Chariho School Parents’ Forum

December 15, 2009

Coming to a town near you

Filed under: Budget,Hopkinton,State-wide — Editor @ 12:22 pm

RI Future posted a memo from the Governor’s office about the suplimental budget. Emphasis (bold) and notes (red) added :


TO: Andy Hodgkin, Beverly Najarian, John Robitaille, Gary Sasse, Rosemary Booth Gallogly, Mike Cronan, Fred Sneesby
FROM:  Amy Kempe

RE: FY 2010 Supplemental budget briefing schedule and message points

DATE:  December 14, 2009

General Message Points (working draft only)
o The state needs to find $225.1 million in six months.  o $125 million revenue shortfall
o $60.8 million carryover from FY 09
o $33.9 million agency expenditures, directed related to increased caseloads due to the stress on our social services

o By now, we are all aware of the fiscal crisis the State is facing.  For the past two years, revenues have continued to decline. Rhode Island is not alone, but we have felt the economic recession longer than other states.

o Rhode Island slid into this recession before the rest of the country.  As a nation, economists predict that state finances are not expected to recover for at least two years.

o Yet, despite being in this longer, we have managed our way through it without raising broad based taxes.  And, that must continue. 

o The state’s fiscal situation continues to generate difficult and often painful budget choices. There are no more easy solutions.  There are no good choices.  There is no more money to be handed out.

o The supplemental budget I am submitting today addresses three broad outcomes which is reflective of the continued slide of revenues

o First, it addresses the FY 09 closing deficit of $60.8 million through a series of one-time savings

o Second, it resets spending levels on the state side for the remainder of this fiscal year and for future years.

o And third, it gives the cities and towns the tools they need to mange their budgets and reset their spending levels.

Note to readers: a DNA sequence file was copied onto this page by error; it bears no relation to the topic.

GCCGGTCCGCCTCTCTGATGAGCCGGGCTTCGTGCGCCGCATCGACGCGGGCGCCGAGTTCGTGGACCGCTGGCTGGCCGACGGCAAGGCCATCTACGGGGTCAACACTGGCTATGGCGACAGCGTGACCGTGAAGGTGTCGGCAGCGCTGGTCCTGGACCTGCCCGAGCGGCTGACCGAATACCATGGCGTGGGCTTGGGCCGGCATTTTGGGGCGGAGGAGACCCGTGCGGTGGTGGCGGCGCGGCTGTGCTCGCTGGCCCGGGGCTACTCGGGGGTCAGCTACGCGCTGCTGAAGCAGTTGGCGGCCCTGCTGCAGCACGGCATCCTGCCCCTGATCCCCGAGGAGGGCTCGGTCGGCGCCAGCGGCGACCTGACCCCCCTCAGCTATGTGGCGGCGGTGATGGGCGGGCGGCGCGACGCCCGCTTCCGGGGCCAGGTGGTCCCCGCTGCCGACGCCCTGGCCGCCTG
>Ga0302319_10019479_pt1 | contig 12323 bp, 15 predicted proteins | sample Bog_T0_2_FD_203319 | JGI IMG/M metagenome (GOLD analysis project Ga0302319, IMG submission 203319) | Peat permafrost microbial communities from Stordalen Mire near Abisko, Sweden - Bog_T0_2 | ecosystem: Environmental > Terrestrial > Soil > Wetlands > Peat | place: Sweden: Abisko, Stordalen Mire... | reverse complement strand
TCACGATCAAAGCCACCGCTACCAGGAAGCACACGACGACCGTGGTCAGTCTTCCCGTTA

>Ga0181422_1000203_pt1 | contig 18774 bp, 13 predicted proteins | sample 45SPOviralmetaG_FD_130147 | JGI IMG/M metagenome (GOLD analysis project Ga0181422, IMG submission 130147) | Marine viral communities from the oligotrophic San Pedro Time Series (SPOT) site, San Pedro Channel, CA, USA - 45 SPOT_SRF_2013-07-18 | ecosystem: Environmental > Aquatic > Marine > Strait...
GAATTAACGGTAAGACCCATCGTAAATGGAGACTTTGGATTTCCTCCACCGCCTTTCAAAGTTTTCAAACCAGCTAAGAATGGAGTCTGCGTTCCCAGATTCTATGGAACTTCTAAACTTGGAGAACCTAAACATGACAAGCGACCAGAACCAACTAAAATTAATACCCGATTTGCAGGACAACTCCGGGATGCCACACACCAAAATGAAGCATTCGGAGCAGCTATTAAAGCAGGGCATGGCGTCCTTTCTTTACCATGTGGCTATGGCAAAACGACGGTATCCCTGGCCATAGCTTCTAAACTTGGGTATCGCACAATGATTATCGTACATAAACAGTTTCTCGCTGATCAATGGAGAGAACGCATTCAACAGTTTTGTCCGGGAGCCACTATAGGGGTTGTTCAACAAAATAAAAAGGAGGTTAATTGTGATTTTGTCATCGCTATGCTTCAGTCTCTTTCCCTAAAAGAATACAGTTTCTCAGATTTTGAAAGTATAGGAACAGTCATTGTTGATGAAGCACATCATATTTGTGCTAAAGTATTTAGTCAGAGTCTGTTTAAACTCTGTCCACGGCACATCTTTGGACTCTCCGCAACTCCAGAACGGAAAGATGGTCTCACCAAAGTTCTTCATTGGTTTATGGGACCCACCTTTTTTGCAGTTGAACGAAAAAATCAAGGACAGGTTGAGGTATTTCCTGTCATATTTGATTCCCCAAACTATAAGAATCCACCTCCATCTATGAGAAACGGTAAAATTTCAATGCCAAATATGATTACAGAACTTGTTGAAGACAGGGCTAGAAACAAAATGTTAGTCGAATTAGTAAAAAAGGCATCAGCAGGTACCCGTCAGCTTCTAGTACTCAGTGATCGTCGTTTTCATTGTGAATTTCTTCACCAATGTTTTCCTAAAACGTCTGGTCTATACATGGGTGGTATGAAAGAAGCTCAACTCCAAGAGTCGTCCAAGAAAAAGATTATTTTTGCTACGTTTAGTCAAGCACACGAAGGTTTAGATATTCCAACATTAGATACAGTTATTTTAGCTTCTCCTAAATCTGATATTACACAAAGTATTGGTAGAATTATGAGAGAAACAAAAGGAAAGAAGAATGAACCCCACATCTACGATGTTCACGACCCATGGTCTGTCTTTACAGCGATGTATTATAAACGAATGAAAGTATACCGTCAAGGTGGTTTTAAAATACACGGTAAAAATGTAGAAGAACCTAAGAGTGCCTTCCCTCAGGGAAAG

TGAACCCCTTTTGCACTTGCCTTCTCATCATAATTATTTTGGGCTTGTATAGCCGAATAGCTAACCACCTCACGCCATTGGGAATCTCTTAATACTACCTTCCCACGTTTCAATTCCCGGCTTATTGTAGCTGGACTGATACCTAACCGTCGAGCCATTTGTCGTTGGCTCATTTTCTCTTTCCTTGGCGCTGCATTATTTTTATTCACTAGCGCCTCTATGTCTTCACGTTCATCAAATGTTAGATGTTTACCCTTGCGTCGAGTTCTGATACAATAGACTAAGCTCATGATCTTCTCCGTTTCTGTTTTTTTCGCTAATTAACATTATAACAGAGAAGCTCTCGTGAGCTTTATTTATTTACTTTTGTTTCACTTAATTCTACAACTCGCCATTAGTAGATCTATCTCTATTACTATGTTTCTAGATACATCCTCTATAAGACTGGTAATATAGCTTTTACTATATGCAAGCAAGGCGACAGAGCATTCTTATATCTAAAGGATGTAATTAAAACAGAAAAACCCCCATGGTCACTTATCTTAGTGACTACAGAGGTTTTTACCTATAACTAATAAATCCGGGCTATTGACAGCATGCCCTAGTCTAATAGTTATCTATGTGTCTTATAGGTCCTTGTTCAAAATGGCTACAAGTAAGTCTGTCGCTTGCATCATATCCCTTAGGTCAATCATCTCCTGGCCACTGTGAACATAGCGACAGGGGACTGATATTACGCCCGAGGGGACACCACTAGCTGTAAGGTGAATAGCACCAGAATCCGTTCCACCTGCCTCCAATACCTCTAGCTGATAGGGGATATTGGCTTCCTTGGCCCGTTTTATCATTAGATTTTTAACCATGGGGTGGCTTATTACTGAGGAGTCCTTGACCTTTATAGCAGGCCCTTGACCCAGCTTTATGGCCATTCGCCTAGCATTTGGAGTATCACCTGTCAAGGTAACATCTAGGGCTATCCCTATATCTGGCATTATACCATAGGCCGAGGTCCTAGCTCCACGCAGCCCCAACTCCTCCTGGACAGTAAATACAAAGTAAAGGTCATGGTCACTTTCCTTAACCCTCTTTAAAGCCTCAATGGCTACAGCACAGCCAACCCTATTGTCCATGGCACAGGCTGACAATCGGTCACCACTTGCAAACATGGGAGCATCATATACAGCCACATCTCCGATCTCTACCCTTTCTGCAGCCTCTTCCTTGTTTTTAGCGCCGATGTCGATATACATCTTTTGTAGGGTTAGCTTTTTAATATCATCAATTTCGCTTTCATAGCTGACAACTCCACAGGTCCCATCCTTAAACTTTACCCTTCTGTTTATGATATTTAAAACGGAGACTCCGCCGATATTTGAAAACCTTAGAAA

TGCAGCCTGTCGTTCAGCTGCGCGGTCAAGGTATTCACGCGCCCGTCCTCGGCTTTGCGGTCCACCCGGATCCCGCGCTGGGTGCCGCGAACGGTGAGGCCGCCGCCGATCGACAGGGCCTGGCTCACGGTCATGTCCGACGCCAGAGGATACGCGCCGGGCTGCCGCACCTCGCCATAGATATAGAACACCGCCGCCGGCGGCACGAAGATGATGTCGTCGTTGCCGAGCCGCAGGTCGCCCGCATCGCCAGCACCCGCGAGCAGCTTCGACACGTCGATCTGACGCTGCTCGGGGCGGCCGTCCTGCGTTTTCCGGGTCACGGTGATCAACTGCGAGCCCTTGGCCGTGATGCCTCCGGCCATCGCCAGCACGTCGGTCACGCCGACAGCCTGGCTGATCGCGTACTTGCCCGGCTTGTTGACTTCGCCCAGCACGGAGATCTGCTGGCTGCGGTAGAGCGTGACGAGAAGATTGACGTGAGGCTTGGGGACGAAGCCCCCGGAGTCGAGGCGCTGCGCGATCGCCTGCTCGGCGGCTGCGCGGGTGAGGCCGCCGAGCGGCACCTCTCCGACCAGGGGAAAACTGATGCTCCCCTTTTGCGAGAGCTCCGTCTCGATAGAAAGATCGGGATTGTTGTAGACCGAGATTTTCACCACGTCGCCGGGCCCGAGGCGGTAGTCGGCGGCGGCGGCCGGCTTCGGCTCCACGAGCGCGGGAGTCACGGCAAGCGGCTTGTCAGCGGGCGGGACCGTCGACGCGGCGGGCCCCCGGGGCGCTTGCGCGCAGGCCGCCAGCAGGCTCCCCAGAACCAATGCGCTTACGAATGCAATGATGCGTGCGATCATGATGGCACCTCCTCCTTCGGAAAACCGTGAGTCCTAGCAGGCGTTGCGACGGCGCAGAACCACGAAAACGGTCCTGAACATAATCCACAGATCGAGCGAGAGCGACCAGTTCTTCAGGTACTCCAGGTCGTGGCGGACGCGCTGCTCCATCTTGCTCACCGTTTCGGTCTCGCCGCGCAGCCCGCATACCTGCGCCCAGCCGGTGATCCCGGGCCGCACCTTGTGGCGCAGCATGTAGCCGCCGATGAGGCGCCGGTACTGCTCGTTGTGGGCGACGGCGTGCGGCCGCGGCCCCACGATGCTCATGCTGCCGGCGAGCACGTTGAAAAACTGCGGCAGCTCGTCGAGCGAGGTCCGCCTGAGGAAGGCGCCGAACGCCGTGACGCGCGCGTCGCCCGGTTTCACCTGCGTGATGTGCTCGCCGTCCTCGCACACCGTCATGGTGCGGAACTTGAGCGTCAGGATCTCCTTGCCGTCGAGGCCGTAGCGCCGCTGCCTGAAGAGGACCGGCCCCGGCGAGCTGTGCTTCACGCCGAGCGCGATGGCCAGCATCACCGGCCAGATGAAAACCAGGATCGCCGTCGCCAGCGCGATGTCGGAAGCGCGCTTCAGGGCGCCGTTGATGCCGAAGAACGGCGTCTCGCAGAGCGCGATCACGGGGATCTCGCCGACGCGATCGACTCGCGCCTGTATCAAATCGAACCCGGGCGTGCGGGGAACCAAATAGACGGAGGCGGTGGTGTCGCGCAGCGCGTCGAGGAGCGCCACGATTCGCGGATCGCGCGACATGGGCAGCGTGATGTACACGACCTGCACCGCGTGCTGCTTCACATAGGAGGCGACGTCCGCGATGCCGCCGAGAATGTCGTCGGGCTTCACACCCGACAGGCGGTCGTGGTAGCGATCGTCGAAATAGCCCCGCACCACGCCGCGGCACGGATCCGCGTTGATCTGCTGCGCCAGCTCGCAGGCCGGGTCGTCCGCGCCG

o In total, we are reducing general revenue spending by $155. 2 million from the FY 2010 enacted budget.

o To address the FY 09 carryover deficit, I propose a number of land sales.  Specifically:

o The Veteran’s Auditorium, valued at $10.75 million, to the Rhode Island Convention Center Authority.  Under the proposal, the Convention Center Authority will issue a $25 million bond for the purchase and rehab of the Vets Auditorium

o The former site of the Training School in Cranston, valued at $6.2 million

o The current facility housing the estate’s centralized IT center, for $1.5 million, and

o Two acres situated within Roger Williams University, valued at $2.8 million
o I am shifting $5 million of the federal stabilization money from FY 2011 to this year.

o An additional $7.2 million in federal reimbursement for child support enforcement, from FY 2005 through today. The state will realize  savings from this program through federal reimbursement going forward.

o The supplemental shifts $22 million in repayment to the Rainy Day Fund to FY 2011. 

o There is an additional $6 million from our developmentally developed providers.  Under Medicaid, provider donations are allowed without a reduction in the FFP. If we were to resolve the deficit by reducing provider billing, it would require a reduction of $17 million all funds or a rate reduction of 20 percent, which would have a significant effect on services to individuals.

o Over the past several years, we have made considerable structural changes, reduced personnel expenses by XX percent, redefined eligibility standards for our social service programs, and trimmed states spending across the board.  Last year, the General assembly passed significant pension reform. 

o But, as I stated last year when I signed the budget, the pension reform did not go far enough.  We need to go back at it this year, specifically with regards to COLAs.

o Last year, I proposed sweeping pension reform that included ending COLAs.  I am again asking the General Assembly finally do away with COLAs.  There is no such thing as a COLA offered as part of a retirement plan in the private sector.  It is archaic idea, and one can no longer afford it.

o Under my propossal, which Rosemary can outline in greater detail, the state will eliminate the COLA for state employees, teachers, judges and state police for employees who were not eligible to retire on September 30, 2009.

o The article does continue COLA for those who are eligible to retire on or before September 30, 2009, and those who became eligible and retire through the passage of the legislation shall continue to receive a COLA

o Further, the article gives authority to the General Assembly to review annually and give an ad hoc COLA adjustment to retirees who are not otherwise eligible

o This will save a total of $43 million in this fiscal year, and reset our baseline for next and future years.

o The pension savings break down as follows:
§ $11.3 million from state employees
§ $507,950 from State Police
§ $240,190 from Judges
§ $18.5 million from teachers, with the savings passed on to the cities and towns § $12.3 million for the state’s share of teacher pensions